The use of marijuana as a medicinal treatment has been a subject of debate for many years. Despite its controversial status, recent research has shown that marijuana may be nature’s cancer killer. In this article, we will explore the evidence that backs up this claim, as well as the potential risks associated with using marijuana as a cancer treatment. We will also discuss the legal implications of using marijuana as a medical treatment, and the potential for further research into this area.

Does the type of marijuana used affect its ability to kill cancer?

Yes, the type of marijuana used does affect its ability to kill cancer. Different marijuana strains contain different amounts and combinations of cannabinoids, which are the active compounds responsible for the medicinal properties of marijuana. Therefore, certain types of marijuana may be more effective than others at killing cancer cells.

What evidence exists that suggests marijuana can effectively kill cancer?

There is growing evidence that suggests marijuana compounds can effectively kill cancer cells and reduce tumor size. A study published in the journal Molecular Cancer Therapeutics found that cannabinoids, compounds found in marijuana, can induce cell death in certain types of cancer cells. Additionally, a study published in the journal Oncogene found that THC and CBD, two compounds found in marijuana, have anti-tumor properties. Finally, a study published in the International Journal of Oncology found that THC can inhibit the growth of glioma cells, a type of tumor found in the brain and spine.

What are the risks associated with using marijuana to treat cancer?

Marijuana has been found to have some anti-cancer properties, but this does not mean it is without risk. Possible risks include an increased risk of mental health problems, addiction, and respiratory illnesses. Marijuana may also interact with certain cancer treatments, such as chemotherapy, and may not be as effective as other treatments. Additionally, marijuana may reduce other cancer treatments’ effectiveness and can cause negative side effects such as dizziness, drowsiness, and changes in appetite.

Are there any side effects associated with using marijuana to treat cancer?

Yes, there are potential side effects associated with using marijuana to treat cancer. These side effects can include dizziness, dry mouth, fatigue, and impaired concentration. Additionally, marijuana can interact with other medications and may cause an increased risk of heart attack or stroke. It is important to speak with a healthcare professional before using marijuana to treat cancer.

How does CBD work to kill cancer cells?


CBD is one of the active compounds found in marijuana that works to kill cancer cells. Studies have demonstrated that CBD has the ability to reduce the growth of cancer cells, prevent them from spreading, and even kill them. CBD is thought to work by targeting the endocannabinoid system, which is responsible for regulating many of the body’s functions. It is believed that CBD disrupts the communication between cancer cells and other cells, preventing them from growing and spreading.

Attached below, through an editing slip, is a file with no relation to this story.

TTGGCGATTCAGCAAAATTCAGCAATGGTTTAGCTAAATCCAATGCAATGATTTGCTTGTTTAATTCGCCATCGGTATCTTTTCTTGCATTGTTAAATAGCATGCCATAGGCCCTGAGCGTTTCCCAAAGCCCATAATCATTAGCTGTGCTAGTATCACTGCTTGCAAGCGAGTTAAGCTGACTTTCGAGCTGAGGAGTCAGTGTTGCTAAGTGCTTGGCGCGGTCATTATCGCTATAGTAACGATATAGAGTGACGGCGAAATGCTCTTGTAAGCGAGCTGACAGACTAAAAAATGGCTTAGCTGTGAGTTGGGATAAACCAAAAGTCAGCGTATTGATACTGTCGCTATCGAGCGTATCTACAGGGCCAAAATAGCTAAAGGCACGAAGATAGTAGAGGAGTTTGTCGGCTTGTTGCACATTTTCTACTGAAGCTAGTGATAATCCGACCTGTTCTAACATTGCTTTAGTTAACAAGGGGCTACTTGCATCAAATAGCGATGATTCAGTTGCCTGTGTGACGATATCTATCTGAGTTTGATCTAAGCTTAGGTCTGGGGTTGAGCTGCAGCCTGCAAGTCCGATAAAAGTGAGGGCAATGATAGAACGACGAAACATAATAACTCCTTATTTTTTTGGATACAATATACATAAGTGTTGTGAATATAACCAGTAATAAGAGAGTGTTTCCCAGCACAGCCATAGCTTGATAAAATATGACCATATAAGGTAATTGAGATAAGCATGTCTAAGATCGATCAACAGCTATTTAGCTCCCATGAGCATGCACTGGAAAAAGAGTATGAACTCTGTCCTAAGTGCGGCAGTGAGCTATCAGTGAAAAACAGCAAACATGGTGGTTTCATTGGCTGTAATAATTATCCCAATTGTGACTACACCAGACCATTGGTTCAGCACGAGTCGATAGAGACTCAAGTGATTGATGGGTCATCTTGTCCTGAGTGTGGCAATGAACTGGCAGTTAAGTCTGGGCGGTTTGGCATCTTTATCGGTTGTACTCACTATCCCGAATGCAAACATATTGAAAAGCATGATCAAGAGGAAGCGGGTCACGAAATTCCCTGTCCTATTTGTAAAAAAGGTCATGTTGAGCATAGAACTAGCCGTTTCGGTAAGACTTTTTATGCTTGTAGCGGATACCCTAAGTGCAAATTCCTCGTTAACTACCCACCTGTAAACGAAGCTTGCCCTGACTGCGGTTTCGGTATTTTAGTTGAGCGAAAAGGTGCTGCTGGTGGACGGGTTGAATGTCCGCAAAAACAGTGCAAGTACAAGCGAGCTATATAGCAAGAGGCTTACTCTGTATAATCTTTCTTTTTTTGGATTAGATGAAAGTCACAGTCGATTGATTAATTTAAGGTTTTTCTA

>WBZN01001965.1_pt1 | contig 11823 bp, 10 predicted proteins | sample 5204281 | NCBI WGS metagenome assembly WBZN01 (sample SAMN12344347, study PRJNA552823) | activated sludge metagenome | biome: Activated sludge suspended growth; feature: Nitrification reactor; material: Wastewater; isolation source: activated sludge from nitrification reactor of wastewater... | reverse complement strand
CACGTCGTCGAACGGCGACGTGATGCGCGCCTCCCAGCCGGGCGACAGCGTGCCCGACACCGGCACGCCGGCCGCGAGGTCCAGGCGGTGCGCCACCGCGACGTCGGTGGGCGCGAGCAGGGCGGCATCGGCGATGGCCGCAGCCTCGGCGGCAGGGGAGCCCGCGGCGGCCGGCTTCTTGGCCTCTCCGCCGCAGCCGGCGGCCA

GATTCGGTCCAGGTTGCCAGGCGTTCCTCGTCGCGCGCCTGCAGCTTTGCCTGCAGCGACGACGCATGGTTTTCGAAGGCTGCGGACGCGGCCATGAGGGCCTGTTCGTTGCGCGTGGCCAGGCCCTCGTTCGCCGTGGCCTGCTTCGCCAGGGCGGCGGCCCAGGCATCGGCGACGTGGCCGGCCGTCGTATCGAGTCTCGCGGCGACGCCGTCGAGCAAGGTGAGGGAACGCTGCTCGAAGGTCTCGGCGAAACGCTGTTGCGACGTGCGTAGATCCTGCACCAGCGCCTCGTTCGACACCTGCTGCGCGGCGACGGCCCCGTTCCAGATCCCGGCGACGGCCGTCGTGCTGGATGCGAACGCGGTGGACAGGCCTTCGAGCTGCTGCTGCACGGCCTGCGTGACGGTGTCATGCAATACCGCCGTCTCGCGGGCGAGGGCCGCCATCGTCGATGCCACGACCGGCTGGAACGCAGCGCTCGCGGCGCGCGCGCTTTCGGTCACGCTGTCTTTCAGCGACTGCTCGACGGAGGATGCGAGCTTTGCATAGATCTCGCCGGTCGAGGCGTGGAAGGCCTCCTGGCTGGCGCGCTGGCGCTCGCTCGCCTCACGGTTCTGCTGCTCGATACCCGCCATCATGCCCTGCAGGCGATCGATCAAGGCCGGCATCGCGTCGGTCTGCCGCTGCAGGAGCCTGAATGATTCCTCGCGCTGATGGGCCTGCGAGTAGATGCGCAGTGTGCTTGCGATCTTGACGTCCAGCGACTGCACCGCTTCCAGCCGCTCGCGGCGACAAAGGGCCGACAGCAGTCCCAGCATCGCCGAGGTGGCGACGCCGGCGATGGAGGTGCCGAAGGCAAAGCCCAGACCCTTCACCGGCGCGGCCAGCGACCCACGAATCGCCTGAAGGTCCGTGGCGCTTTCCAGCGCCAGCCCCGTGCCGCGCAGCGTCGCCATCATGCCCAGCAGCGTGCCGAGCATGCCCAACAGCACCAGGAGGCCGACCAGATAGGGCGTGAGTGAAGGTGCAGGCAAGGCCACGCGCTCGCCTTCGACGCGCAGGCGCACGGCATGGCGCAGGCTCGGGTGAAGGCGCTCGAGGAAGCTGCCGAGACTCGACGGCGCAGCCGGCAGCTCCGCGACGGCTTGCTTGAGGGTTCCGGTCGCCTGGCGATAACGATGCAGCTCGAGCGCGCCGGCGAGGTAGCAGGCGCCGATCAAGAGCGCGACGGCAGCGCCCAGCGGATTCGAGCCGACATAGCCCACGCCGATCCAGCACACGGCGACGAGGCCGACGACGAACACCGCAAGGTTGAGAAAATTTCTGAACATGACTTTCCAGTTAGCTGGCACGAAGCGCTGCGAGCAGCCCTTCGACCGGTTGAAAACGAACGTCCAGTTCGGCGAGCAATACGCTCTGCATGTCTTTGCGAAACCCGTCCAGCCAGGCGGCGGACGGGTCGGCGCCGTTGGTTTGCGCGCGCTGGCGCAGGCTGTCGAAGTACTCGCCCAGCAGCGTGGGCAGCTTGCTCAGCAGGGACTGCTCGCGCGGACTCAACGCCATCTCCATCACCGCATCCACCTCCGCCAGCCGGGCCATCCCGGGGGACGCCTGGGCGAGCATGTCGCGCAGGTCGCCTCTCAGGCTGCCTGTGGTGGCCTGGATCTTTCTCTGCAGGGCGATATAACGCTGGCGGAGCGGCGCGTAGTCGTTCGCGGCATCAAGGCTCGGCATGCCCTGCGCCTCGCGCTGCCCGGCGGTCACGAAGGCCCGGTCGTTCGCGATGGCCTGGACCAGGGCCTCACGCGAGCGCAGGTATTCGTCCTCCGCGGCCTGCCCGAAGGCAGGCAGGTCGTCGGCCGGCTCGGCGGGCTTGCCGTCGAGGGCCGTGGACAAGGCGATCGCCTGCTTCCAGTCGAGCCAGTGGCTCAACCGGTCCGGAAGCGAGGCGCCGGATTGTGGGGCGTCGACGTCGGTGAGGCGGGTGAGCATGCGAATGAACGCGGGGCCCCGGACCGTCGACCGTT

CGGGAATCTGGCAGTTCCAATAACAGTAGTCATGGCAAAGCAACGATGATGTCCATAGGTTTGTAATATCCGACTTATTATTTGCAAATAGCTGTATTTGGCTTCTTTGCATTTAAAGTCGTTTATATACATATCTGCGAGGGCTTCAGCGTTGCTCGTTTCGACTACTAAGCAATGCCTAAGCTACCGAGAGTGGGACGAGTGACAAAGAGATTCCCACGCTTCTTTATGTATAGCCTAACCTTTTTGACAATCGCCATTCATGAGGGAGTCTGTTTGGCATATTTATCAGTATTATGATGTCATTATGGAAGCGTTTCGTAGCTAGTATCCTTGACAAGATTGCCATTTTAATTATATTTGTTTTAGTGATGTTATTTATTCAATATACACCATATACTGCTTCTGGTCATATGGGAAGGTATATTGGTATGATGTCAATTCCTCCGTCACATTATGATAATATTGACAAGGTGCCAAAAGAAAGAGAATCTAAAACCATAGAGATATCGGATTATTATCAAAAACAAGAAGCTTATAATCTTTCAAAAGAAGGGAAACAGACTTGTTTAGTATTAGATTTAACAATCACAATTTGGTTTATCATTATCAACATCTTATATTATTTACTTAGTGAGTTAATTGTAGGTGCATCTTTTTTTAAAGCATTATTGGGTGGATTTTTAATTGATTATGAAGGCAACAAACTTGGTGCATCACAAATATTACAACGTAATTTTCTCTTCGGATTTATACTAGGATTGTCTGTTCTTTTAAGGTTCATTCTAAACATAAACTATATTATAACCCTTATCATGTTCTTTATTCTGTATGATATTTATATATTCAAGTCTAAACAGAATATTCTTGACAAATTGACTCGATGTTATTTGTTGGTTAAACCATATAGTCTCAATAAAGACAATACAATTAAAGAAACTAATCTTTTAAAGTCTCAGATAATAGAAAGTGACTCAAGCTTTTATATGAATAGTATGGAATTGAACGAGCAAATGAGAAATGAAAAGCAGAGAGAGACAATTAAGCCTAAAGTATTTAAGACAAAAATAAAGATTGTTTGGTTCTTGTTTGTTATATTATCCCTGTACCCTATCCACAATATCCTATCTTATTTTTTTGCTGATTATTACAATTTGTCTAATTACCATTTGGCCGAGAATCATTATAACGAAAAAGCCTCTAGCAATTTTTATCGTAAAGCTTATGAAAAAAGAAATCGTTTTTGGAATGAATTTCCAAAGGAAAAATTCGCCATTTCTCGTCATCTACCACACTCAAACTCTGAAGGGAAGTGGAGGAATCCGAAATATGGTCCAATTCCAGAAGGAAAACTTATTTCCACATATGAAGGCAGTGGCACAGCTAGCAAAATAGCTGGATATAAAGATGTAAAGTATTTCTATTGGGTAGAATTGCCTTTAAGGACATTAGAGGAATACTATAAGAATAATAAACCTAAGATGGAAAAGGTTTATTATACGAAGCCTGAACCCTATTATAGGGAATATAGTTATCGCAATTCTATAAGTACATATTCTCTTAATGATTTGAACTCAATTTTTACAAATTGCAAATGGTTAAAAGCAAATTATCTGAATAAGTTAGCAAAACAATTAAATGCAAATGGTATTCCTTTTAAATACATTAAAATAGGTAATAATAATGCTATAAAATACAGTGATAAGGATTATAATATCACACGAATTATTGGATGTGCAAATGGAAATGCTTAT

Marijuana is the name given to the dried buds and leaves of varieties of the Cannabis sativa plant, which can grow wild in warm and tropical climates throughout the world and be cultivated commercially. It goes by many names, including pot, grass, cannabis, weed, hemp, hash, marihuana, ganja, and dozens of others. Marijuana has been used in herbal remedies for centuries. Scientists have identified many biologically active components in marijuana. These are called cannabinoids. The two best studied components are the chemicals deltatetrahydrocannabinol often referred to as THC , and cannabidiol CBD. Other cannabinoids are being studied. This means that they cannot legally be prescribed, possessed, or sold under federal law. But the use of marijuana to treat some medical conditions is legal under state laws in many states. Dronabinol, a pharmaceutical form of THC, and a man-made cannabinoid drug called nabilone are approved by the FDA to treat some conditions. Different compounds in marijuana have different actions in the human body. For example, deltatetrahydrocannabinol THC seems to cause the high reported by marijuana users, and also can help relieve pain and nausea , reduce inflammation, and can act as an antioxidant. Cannabidiol CBD can help treat seizures, can reduce anxiety and paranoia, and can counteract the high caused by THC. Different cultivars strains or types and even different crops of marijuana plants can have varying amounts of these and other active compounds. This means that marijuana can have different effects based on the strain used. The effects of marijuana also vary depending on how marijuana compounds enter the body. The most common ways to use marijuana are in food edible marijuana and by smoking or vaping it inhaled marijuana . A number of small studies of smoked marijuana found that it can be helpful in treating nausea and vomiting from cancer chemotherapy. A few studies have found that inhaled smoked or vaporized marijuana can be helpful treatment of neuropathic pain pain caused by damaged nerves. Studies have long shown that people who took marijuana extracts in clinical trials tended to need less pain medicine. Some animal studies also suggest certain cannabinoids may slow growth and reduce spread of some forms of cancer. There have been some early clinical trials of cannabinoids in treating cancer in humans and more studies are planned. While the studies so far have shown that cannabinoids can be safe in treating cancer, they do not show that they help control or cure the disease. Relying on marijuana alone as treatment while avoiding or delaying conventional medical care for cancer may have serious health consequences. Marijuana can also pose some harms to users. Smoked marijuana delivers THC and other cannabinoids to the body, but it also delivers harmful substances to users and those close by, including many of the same substances found in tobacco smoke. The effects can also differ based on how deeply and for how long the user inhales. Likewise, the effects of ingesting marijuana orally can vary between people. Also, some chronic users can develop an unhealthy dependence on marijuana. There are 2 chemically pure drugs based on marijuana compounds that have been approved in the US for medical use. Nabiximols is a cannabinoid drug still under study in the US. Based on a number of studies, dronabinol can be helpful for reducing nausea and vomiting linked to chemotherapy. Dronabinol has also been found to help improve food intake and prevent weight loss in patients with HIV. Research is still being done on this drug. Like many other drugs, the prescription cannabinoids, dronabinol and nabilone, can cause side effects and complications. Some people have trouble with increased heart rate, decreased blood pressure especially when standing up , dizziness or lightheadedness, and fainting. They can also worsen depression, mania, or other mental illness. Some patients taking nabilone in studies reported hallucinations. The drugs may increase some effects of sedatives, sleeping pills, or alcohol, such as sleepiness and poor coordination. Patients have also reported problems with dry mouth and trouble with recent memory. People who have had emotional illnesses, paranoia, or hallucinations may find their symptoms are worse when taking cannabinoid drugs. Talk to your doctor about what you should expect when taking one of these drugs. The American Cancer Society supports the need for more scientific research on cannabinoids for cancer patients, and recognizes the need for better and more effective therapies that can overcome the often debilitating side effects of cancer and its treatment. The Society also believes that the classification of marijuana as a Schedule I controlled substance by the US Drug Enforcement Administration imposes numerous conditions on researchers and deters scientific study of cannabinoids.